The Fourth Industrial Revolution for the Earth initiative
The W.E.F. (World Economic Forum) is collaborating with PwC (as official project adviser) and the Stanford Woods Institute for the Environment on a major global initiative on the Environment and the Fourth Industrial Revolution. Working closely with leading issue experts and industry innovators convened through the World Economic Forum’s Global Future Council on the Environment and Natural Resource Security – and with support from the MAVA Foundation – this initiative leverages the platforms, networks, and convening power of the World Economic Forum and its new Center for the Fourth Industrial Revolution in San Francisco. It also brings Stanford University’s cutting edge research departments and its deep connections with the Silicon Valley technology community together with the global insight and strategic analysis on business, technology, investment and policy issues that PwC offers. Together with other interested stakeholders, this unique partnership is exploring how 4IR innovations could help drive a systems transformation across the environment and natural resource security agenda.
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There is mounting scientific consensus that Earth systems are under unprecedented stress. The model of human and economic development developed during past industrial revolutions has largely come at the expense of the planet. For 10,000 years, the Earth’s relative stability has enabled civilisations to thrive. However, in a short space of time, industrialisation has put this stability at risk.
Scientists have identified nine “processes and systems (that) regulate the stability and resilience of the Earth System”, and say four of the nine – climate change, loss of biosphere integrity, land-system change and altered cycles in the globe’s chemistry – have now crossed “boundary” levels, due to human activity. This elevates the risk that human activities will lead to “deterioration of human well-being in many parts of the world, including wealthy countries”.
“More work is needed to bring together the current applications of AI, map them against the SDGs, and assess how this work can be scaled.”
There are six critical challenges that demand transformative action in the 21st century:
Climate change. Today’s greenhouse gas levels may be the highest in 3 million years. Global average temperatures in 2100 are still expected to be 3°C above pre-industrial levels, well above the targets to avoid the worst impacts of climate change.
Biodiversity and conservation. The Earth is losing its biodiversity at mass extinction rates. One in five species on Earth now faces eradication, and scientists estimate that this will rise to 50% by the end of the century unless we take urgent action.5 Current deforestation rates in the Amazon Basin could lead to an 8% drop in regional rainfall by 2050, triggering a shift to a “savannah state”, with wider consequences for the Earth’s atmospheric circulatory systems.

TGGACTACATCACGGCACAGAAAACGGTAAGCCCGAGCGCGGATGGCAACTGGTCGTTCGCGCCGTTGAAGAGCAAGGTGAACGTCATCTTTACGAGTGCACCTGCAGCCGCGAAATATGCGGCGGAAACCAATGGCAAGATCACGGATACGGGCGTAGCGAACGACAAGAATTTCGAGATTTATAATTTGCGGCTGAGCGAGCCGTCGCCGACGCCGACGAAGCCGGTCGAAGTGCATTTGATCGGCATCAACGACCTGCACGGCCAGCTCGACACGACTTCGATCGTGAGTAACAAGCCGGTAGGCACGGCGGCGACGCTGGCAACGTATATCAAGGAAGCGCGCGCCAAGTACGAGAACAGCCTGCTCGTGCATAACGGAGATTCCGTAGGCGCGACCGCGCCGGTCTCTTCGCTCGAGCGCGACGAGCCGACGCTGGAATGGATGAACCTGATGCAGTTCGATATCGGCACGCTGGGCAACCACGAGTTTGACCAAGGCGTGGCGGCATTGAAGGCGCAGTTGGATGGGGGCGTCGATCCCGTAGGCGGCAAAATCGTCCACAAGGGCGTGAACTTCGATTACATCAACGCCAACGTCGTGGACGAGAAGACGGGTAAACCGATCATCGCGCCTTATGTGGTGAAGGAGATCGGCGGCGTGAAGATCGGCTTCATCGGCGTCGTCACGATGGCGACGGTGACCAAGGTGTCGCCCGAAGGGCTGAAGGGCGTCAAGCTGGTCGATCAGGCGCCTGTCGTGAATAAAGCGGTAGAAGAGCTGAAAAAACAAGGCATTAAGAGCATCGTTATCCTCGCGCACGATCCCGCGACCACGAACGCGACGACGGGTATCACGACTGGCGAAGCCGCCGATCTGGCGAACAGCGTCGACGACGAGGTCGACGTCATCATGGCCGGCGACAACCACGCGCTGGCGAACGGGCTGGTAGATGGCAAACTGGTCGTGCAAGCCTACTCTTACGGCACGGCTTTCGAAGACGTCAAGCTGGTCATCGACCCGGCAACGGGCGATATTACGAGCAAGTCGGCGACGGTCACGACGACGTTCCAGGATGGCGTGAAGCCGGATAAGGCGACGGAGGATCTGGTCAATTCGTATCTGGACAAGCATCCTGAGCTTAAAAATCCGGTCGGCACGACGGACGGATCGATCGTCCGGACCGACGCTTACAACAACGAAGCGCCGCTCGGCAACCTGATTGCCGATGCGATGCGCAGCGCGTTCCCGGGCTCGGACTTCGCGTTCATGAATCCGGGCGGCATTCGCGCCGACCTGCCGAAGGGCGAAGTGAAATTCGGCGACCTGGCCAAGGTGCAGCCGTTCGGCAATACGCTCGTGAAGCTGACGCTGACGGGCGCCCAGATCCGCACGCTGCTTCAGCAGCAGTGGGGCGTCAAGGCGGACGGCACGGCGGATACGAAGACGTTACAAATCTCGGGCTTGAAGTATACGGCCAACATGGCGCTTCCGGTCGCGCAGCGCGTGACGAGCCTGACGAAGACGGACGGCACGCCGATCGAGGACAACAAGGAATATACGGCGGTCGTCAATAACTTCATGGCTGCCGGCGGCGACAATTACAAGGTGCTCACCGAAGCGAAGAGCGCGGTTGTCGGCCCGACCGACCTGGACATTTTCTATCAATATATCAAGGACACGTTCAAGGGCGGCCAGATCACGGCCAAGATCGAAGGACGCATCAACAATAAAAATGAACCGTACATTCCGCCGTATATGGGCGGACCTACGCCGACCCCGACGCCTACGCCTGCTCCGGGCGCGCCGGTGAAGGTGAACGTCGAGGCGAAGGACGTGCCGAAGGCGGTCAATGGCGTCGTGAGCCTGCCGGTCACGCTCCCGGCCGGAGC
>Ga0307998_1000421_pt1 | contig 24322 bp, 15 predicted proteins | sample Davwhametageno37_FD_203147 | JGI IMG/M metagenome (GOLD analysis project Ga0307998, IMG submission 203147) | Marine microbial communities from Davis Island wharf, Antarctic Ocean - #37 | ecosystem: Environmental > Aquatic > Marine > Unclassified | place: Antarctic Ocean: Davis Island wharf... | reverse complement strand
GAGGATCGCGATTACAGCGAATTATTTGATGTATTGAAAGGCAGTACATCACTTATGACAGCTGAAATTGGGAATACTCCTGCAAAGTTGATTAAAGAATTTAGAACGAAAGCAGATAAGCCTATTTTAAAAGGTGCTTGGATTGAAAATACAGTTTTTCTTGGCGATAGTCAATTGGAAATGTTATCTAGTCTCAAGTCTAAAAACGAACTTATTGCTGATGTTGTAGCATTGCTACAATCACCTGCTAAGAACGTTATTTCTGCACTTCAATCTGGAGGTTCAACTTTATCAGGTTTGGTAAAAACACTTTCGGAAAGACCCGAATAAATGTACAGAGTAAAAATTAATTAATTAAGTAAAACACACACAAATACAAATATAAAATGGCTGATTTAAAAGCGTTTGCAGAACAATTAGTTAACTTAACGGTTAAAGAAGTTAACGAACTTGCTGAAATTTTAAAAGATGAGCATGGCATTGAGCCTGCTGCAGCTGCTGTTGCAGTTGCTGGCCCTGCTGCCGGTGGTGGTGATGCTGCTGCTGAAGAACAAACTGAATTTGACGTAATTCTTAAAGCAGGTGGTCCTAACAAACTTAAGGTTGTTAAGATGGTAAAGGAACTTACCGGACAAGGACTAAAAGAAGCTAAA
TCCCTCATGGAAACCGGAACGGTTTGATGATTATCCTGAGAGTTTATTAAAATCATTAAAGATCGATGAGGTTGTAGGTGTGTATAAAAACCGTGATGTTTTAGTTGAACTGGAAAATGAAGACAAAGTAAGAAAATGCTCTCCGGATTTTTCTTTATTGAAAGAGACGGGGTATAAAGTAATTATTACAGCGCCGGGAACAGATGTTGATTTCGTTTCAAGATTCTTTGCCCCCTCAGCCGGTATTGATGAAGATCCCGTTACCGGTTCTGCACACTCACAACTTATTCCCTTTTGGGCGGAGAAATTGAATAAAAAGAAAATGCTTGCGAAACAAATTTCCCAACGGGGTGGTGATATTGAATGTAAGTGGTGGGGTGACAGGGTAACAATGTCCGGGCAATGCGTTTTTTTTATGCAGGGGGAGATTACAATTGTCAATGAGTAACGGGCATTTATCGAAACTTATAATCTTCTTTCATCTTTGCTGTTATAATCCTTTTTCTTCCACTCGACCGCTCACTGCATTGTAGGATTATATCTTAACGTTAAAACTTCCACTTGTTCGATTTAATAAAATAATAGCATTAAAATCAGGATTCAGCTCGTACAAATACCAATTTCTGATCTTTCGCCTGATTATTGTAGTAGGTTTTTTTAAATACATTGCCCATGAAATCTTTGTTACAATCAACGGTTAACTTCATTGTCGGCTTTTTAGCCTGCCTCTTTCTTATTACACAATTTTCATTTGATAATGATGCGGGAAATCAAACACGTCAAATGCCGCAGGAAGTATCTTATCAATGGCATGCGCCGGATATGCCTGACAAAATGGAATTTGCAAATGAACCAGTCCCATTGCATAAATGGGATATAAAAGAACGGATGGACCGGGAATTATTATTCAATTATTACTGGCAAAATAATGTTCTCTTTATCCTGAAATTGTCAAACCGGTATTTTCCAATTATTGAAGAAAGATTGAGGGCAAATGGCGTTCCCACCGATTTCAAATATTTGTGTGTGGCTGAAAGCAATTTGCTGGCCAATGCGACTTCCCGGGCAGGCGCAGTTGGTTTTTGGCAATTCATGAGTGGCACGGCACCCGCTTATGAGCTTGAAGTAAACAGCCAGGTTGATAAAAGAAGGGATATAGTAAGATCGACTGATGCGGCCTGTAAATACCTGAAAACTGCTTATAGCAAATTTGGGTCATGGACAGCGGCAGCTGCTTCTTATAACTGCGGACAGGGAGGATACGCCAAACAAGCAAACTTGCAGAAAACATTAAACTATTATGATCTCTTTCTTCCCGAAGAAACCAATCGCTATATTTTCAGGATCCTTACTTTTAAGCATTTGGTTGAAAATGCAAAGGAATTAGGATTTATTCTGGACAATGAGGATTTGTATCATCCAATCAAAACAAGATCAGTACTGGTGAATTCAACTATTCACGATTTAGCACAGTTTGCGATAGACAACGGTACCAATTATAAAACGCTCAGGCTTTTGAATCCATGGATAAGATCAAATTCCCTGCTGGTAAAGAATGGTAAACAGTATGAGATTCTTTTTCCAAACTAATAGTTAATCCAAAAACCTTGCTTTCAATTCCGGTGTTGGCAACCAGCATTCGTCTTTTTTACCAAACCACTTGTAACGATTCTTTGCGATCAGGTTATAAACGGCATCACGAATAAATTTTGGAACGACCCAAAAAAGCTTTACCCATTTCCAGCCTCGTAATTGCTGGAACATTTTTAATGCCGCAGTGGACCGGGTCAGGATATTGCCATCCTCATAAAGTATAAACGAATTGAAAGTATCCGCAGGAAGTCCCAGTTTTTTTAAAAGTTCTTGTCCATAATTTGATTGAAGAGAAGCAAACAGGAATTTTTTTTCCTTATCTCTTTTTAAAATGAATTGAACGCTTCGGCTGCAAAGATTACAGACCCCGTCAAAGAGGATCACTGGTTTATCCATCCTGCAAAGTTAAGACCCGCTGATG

Healthy oceans. The chemistry of the oceans is changing more rapidly than at any time in perhaps 300 million years, as the water absorbs anthropogenic greenhouse gases. The resulting ocean acidification and warming are leading to unprecedented damage to fish stocks and corals.
Water security. By 2030, we may fall 40% short of the amount of fresh water needed to support the global economy as pollution and climate change affect the global water cycle.
Clean air. Around 92% of the world’s people live in places that fail to meet World Health Organization (WHO) air quality guidelines. The WHO has reported that around 7 million people die annually from exposure to air pollution – one death out of every eight globally.
Weather and disaster resilience. In 2016 the world suffered 772 geophysical, meteorological, hydrological and climatological “natural loss events” – triple the number in suffered in 1980.
While these challenges are urgent and extraordinary, they coincide with an era of unprecedented innovation and technological change. The Fourth Industrial Revolution offers unparalleled opportunities to overcome these new challenges.
This industrial revolution, unlike previous ones, is underpinned by the established digital economy and is based on rapid advances in artificial intelligence, the Internet of Things (IoT), robots, autonomous vehicles, biotechnology, nanotechnology and quantum computing, among others. It is characterised by the combination of these technologies, which are increasing speed, intelligence and efficiency gains. AI is a term for computer systems that can sense their environment, think, learn, and act, in response to what they sense, and their programmed objectives.
Of all the Fourth Industrial Revolution technologies, AI is expected to have the deepest impact, permeating all industries and playing an increasing role in daily life. By combining with other new technologies, AI is becoming the “electricity” of the Fourth Industrial Revolution, as innovators embed intelligence into more devices, applications and interconnected systems. Beyond productivity gains, AI also promises to enable humans to develop intelligence not yet reached, opening the door to new discoveries.
AI is already transforming traditional industries and everyday lives. New breakthroughs powered by AI often don’t work alone but in combination with other Fourth Industrial Revolution technologies. As entrepreneurs, businesses, investors, and governments look to deploy and scale these technologies to create strategic advantage, there are also important opportunities to apply them to today’s immediate and pressing Earth challenges, and to generate opportunities for today and the future.